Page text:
With these legs, this wont be used at urban areas for rescue and civilian duties because the legs will always drill down concrete. It is best used though, on urban warfare and rocky areas. Desert (specially sand only ones) forest and swamps are its worst workplace as these legs might be more of a hindrance than a advantage because they might drill very deep in these areas, restricting the granted mobility of these legs.

My Personal Analysis:

These legs might be more successful if equipped to human cyborgs or as a powersuit. The users can be equipped with sub machineguns and grenades. Give the user light armor than can protect it from most rifle rounds. the cyborg or powersuit is not invulnerable though, so it may fall down after several shots by high powered rifle, explosives and machine gun fire but its added mobility might help it bring down a couple of human infantry men, and a well placed kick might incapacitate a tank, before being destroyed.

These legs however has several drawbacks:

  • Stealth: I can't seem to find a way to make these stilted legs to be stealthy, as they seem to drill holes on the ground each time the user steps, so the preferred usage of these units overall are ambush or full frontal assault. They might be best to be used as "take no prisoners" units, they are too, good in torturing humans for intel.

  • Turning: With the absence of feet, a quick turn is noticeable which might be a problem because veteran snipers might pick you with a single shot. I have not yet found any advantages of turning using your waist, so I'm going to assume that its better if the user will use the high mobility legs to dash forward, then jump turn to re engage enemies.

  • Costs: This might be debatable since a well placed jump kick dive can destroy a tank, then proceed to kill the infantry with its guns and explosives, however, the cost to built a cyborg to use these legs are neither cheap nor humane. Human transfer is the cheapest and best option because the brain can store at almost infinite information, and with the help of a computer, complex attacks might be possible. I do think that human flesh too will make the cyborg lighter, putting ceramic armor vests for protecting might increase the mobility of the cyborg because its armor is lightweight. So long as the cyborgs destroy an average of 2 tanks and maybe 24 infantry, I can say that this might be a viable approach

NOTE: Do take note I created a cyborg because I think large mechs will have loads of problem using this. Examples are recoil and weapon choice.

  1. Cheetah legs: IMO are the worst legs that you can put on a mechanized unit. Cheetah legs are slim to help cheetahs run at full speed. Slim legs for a mech however, reduces its grip for handling recoil. WE might create a mech, a lifesize cheetah mech that is capable of slashing its way around the battlefield with a retractable sword on its sides then maybe 2 rounds of armor piercing missles that can penetrate a tank's armor. BUT as long as we don't have a lightweight blade capable of cutting a human leg bone like butter then this legs are useless. Maybe for scouting purposes but, we already have aerial drones for that.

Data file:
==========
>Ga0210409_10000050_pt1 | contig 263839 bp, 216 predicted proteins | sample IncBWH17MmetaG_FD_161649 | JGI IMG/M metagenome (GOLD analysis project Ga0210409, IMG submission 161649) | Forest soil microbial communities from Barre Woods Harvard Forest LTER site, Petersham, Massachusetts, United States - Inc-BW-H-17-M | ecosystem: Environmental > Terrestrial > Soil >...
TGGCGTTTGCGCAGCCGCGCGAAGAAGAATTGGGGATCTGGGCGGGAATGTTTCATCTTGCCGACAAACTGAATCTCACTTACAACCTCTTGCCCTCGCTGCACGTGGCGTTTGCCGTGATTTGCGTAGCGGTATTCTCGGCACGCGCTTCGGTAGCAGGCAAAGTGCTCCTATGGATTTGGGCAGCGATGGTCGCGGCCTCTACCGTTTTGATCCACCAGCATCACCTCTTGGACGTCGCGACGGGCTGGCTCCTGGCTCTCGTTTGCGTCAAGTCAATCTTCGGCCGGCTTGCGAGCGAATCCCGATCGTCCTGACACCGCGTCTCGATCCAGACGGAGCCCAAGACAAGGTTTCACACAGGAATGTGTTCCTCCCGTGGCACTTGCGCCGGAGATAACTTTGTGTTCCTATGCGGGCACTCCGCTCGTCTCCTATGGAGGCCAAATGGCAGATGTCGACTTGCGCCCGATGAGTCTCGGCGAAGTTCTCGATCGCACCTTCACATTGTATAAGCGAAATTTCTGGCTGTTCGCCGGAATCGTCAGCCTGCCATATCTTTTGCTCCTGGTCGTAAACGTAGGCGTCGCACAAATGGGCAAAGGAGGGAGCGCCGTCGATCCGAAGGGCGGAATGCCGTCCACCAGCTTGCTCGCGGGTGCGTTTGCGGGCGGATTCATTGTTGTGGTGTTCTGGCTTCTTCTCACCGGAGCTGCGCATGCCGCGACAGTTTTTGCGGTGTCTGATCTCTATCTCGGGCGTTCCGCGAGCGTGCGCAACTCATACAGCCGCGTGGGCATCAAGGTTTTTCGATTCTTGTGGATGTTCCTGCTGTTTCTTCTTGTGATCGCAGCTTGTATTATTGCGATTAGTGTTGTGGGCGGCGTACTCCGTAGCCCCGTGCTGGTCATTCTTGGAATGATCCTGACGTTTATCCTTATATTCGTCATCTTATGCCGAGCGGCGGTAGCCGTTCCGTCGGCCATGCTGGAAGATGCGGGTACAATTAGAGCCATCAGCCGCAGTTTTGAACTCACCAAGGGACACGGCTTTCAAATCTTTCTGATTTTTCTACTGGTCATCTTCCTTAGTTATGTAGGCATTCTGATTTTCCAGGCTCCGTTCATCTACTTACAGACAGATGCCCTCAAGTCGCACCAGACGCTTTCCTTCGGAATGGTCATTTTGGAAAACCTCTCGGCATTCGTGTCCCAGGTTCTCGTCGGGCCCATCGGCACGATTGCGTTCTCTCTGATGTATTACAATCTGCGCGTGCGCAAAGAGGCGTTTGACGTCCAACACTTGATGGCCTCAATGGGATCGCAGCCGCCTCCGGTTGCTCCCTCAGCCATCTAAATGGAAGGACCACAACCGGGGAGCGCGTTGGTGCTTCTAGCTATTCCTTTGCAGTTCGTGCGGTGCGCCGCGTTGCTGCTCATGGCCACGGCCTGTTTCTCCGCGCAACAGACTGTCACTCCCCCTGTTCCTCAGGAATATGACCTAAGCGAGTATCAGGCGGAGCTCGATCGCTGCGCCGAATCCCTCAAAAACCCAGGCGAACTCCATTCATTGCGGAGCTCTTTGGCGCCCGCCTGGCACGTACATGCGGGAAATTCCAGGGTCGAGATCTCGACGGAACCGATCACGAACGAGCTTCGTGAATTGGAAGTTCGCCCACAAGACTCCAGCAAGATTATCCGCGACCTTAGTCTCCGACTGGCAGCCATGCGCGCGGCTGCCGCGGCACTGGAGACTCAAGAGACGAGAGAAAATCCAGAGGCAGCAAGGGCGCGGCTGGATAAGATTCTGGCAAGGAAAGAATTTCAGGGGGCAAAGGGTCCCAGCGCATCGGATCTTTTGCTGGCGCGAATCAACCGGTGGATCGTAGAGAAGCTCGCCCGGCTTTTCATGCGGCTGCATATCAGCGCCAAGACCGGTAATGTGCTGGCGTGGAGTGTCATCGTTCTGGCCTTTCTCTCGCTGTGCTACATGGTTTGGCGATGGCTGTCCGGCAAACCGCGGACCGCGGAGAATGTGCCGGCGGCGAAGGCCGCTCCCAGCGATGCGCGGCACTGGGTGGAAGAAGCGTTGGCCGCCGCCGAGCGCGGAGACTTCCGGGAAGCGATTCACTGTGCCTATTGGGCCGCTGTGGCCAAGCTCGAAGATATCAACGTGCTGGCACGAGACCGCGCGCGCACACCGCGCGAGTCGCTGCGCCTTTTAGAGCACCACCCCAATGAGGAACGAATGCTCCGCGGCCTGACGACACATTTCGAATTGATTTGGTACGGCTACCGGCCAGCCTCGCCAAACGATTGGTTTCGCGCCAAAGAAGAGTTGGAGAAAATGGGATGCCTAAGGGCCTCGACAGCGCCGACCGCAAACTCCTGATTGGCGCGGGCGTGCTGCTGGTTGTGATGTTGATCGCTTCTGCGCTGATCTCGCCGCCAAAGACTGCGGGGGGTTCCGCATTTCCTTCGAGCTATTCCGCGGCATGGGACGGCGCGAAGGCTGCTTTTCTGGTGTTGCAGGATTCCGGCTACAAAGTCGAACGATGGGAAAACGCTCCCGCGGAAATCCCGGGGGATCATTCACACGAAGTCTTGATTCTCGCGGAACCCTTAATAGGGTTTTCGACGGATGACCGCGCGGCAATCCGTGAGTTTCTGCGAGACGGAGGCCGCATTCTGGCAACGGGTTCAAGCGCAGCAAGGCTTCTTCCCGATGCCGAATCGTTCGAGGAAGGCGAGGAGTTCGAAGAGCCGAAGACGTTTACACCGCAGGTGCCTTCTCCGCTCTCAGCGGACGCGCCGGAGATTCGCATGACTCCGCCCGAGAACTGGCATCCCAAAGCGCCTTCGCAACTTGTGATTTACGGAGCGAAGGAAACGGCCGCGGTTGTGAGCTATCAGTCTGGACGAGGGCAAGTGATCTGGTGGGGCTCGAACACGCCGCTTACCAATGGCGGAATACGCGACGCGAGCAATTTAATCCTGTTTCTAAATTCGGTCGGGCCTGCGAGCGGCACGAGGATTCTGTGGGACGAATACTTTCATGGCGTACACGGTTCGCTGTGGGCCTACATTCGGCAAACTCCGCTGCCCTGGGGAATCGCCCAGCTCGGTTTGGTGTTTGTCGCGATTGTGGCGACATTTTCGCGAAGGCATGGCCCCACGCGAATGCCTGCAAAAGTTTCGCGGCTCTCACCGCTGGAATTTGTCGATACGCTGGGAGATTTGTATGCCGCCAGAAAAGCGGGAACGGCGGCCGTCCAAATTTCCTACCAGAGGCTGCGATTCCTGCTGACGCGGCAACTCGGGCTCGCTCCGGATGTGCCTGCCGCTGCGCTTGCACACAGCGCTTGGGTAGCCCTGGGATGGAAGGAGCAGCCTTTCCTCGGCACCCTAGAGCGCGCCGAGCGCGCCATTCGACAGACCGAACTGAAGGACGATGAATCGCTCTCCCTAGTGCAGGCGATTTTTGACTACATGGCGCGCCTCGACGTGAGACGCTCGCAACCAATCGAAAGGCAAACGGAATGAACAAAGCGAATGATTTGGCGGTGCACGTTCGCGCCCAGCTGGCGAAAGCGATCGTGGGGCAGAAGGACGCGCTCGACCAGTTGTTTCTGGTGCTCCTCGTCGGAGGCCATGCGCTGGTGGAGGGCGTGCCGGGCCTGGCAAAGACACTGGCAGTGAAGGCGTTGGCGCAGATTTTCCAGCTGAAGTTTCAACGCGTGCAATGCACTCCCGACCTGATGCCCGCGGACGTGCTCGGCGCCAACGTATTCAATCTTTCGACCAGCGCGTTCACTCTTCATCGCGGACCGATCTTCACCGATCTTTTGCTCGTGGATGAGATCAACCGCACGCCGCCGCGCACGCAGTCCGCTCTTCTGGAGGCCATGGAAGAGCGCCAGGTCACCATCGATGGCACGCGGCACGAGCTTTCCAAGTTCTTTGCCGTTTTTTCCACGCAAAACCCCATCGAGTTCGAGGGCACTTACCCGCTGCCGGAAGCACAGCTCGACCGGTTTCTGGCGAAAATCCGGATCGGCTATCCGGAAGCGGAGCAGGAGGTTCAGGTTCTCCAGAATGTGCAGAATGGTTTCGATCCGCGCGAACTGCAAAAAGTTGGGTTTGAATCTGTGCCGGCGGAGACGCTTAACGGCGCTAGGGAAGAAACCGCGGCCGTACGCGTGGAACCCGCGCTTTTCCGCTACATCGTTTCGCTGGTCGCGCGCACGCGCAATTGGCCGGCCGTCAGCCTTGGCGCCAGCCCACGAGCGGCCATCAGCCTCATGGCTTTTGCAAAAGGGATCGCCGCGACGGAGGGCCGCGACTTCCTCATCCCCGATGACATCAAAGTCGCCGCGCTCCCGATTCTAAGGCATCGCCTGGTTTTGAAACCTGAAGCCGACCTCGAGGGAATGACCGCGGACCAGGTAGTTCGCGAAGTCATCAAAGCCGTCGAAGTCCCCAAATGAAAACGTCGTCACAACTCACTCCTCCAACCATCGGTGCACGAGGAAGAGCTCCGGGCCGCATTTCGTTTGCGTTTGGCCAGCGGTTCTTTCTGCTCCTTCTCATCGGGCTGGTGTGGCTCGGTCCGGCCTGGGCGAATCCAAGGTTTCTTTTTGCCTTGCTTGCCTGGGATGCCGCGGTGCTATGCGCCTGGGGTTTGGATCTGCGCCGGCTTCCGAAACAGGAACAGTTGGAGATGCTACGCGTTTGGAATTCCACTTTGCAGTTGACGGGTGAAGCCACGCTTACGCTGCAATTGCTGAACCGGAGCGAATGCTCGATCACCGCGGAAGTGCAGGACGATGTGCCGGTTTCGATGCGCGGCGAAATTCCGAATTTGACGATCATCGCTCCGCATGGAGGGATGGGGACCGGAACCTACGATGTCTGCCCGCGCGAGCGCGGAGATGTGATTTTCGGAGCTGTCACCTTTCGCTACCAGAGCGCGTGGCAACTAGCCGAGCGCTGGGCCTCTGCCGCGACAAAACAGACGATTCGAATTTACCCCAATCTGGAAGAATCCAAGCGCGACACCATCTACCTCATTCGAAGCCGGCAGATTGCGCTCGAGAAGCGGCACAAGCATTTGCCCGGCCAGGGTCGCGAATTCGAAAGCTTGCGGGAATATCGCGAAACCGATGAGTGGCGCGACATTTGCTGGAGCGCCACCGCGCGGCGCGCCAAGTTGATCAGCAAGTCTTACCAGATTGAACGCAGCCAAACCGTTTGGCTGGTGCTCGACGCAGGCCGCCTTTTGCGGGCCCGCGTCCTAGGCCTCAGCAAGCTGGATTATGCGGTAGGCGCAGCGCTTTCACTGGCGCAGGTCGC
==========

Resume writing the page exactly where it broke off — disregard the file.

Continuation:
TLDR: Creating a mechanized unit with these legs, especially the stilted one, might sneak to be a viable idea IF certain conditions are met. They are still faced with the common problems a regular infantry men faces(mines, IEDs,etc...) , or even a tank. But these doesn't change the fact that their greatest weakness is handling recoil. Giving stilted cyborgs small firearms and explosives is the most plausible thing to make them viable for war.

They are restricted also for War use only, rendering them useless during peacetime. You can ride a tank on urban areas but you can't use the stilted legs, well maybe the cheetah can be a fast ride, so is a F1 race car.

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    $\begingroup$ tanks are the beasts in the battlefield because they have treads and a ridiculously low CoG. Destroying the leg might be kinda hard if it's almost entirely sunk into the ground, but then why bother. Just don't be where it lands when it falls over. $\endgroup$
    – Mazura
    Commented Jan 10, 2019 at 1:25
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    $\begingroup$ tank vs mech is like comparing jets vs helicopters. You don't deploy choppers because they are faster, more efficient, or more economical than a jet. You deploy them because they can do missions a tank can not. Jaeger sized mechs are useless, but tank sized mechs could fight in harsh terrains that tanks can not go. Imagine weaponizing this new Hyundia vehicle bbc.com/news/technology-46794087 and you'll quickly realize that in the right warzone, they won't just be a better option, they will be the only option. $\endgroup$
    – Nosajimiki
    Commented Jan 10, 2019 at 4:18
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    $\begingroup$ @Nosajimiki raises an excellent point: The Japanese SDF have spent 50 years fruitlessly defending Tokyo with tanks, missiles and many types of ground-based and airborne super-weapons. But only Mecha-Godzilla (and a select few monsters) have successfully fought Godzilla to a draw. $\endgroup$
    – user535733
    Commented Jan 10, 2019 at 4:29
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    $\begingroup$ Note that the question asks "What advantages does a mech with "traditional" legs and feet have over one with Running Blades, and Vice-Versa?" - that mechs in general are cool but not viable is sadly correct but irrelevant. This question is about the viability of jumping stilts legs vs. "standard" mech legs. $\endgroup$
    – G0BLiN
    Commented Jan 10, 2019 at 12:17
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    $\begingroup$ @G0BLiN edited my answer to what I think will make these legs viable. $\endgroup$
    – Mr.J
    Commented Jan 14, 2019 at 5:39

Stability is going to be a huge issue. If you take a foot and ankle, it provides with you a large amount of control and a lot of different ways to apply force into the ground to keep yourself standing (think of standing on a rocky bus/train trip). With a spring type, you lose all this flexibility and you will need to compensate for it by moving your upper body and readjusting your stance.